Loss of the Y Chromosome Impairs Body's Ability to Fight Cancer

According to recent Cedars-Sinai Cancer research, as men age, some of their cells lose the very feature that makes them biological males—the Y chromosome—and this loss impairs the body’s ability to fight cancer.

Loss of the Y Chromosome Impairs Body
Loss of the Y chromosome (illustrated here) helps cancer cells evade the body’s immune system, according to new research from Cedar-Sinai Cancer. Image Credit: Illustration by Jared Schafer for Cedars-Sinai Cancer.

The research, published today in the prestigious scientific journal Nature, discovered that Y chromosome deletion aids cancer cells in evading the body’s immune system. This natural effect of aging in males causes aggressive bladder cancer, but it also makes the disease more vulnerable—and responsive—to a routine treatment known as immune checkpoint inhibitors.

Based on their findings, the researchers are developing a test for Y chromosome loss in tumors, with the goal of assisting clinicians in tailoring immune checkpoint inhibitor treatment for male patients with bladder cancer.

This study for the first time makes a connection that has never been made before between loss of the Y chromosome and the immune system’s response to cancer.”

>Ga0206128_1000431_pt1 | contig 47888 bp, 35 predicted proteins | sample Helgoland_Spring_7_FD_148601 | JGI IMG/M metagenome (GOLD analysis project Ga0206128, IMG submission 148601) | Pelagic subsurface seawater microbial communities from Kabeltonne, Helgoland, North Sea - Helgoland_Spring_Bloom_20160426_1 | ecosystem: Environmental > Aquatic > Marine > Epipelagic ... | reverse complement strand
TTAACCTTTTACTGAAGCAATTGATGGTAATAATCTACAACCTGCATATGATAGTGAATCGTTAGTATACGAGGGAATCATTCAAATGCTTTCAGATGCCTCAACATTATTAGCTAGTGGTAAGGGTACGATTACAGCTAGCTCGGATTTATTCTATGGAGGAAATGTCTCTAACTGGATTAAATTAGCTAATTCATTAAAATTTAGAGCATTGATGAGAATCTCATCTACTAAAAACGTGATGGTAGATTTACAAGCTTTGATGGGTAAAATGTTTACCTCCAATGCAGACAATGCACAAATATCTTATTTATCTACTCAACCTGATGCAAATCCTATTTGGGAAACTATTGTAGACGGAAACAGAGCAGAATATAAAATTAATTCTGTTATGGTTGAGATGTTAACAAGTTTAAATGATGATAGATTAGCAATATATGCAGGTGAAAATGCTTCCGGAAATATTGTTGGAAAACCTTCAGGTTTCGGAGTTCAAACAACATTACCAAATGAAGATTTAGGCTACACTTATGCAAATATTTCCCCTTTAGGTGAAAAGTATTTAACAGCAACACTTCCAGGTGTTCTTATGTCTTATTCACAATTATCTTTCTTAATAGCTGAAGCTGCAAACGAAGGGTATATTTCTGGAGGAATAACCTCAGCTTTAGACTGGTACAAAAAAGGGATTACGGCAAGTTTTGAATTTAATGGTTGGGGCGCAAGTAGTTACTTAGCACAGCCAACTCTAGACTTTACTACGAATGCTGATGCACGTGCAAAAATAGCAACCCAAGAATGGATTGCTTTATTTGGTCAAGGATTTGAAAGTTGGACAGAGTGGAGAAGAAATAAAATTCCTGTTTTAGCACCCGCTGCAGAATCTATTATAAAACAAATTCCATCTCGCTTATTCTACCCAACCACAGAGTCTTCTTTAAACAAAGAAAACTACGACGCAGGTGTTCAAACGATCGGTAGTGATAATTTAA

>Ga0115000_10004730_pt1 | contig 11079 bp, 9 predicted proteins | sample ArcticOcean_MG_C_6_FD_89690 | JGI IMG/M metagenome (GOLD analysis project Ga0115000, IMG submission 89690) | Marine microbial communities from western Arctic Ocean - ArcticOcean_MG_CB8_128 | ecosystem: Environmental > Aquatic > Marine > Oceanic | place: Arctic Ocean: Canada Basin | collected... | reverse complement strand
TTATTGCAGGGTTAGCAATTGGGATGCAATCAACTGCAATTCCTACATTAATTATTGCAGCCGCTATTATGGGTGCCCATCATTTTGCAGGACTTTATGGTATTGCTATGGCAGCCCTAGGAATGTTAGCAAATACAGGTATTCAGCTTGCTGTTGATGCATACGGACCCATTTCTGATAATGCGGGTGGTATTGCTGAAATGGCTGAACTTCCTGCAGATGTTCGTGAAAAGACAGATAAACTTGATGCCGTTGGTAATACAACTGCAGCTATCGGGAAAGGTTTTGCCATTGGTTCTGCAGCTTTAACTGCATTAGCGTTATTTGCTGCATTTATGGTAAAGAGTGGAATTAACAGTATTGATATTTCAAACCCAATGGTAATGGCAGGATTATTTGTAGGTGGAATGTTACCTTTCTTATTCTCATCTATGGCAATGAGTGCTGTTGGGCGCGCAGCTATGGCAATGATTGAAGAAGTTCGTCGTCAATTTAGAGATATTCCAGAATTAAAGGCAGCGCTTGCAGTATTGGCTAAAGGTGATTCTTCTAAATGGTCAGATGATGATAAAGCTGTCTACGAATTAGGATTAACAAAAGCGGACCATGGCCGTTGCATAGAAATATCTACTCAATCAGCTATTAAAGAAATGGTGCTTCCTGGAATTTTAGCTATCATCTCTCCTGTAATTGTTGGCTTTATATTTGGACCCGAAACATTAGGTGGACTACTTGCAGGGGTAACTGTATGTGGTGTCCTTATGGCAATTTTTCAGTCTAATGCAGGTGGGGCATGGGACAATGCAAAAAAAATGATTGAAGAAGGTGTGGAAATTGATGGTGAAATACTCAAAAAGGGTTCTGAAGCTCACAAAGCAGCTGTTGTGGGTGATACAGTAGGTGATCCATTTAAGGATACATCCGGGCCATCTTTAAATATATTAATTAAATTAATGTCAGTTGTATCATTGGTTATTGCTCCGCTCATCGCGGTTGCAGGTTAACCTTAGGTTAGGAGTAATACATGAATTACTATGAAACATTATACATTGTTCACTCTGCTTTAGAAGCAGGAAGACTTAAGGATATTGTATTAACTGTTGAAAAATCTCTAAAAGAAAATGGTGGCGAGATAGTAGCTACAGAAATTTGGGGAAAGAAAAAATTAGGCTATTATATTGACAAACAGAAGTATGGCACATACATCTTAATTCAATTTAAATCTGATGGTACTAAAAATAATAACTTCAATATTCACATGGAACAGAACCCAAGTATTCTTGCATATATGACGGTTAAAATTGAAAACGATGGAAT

Dan Theodorescu, Study Corresponding Author and Director, Cedars-Sinai Cancer

Dan Theodorescu, who is the PHASE ONE Distinguished Chair and corresponding author of the publication, initiated the research.

Dan Theodorescu adds, “We discovered that loss of the Y chromosome allows bladder cancer cells to elude the immune system and grow very aggressively.”

Johanna Schafer, a Postdoctoral Fellow, and Zihai Li, MD, Ph.D., a Medical Oncologist and Immunologist at The Ohio State University Comprehensive Cancer Center-James Cancer Hospital and Solove Research Institute, were also key contributors to the work.

Each cell in humans generally contains one pair of sex chromosomes; men have one X and one Y chromosome, while women have two X chromosomes. Loss of the Y chromosome has been reported in various cancer types in men, including 10–40% of bladder cancers. The loss of the Y chromosome has also been linked to heart disease and Alzheimer’s disease.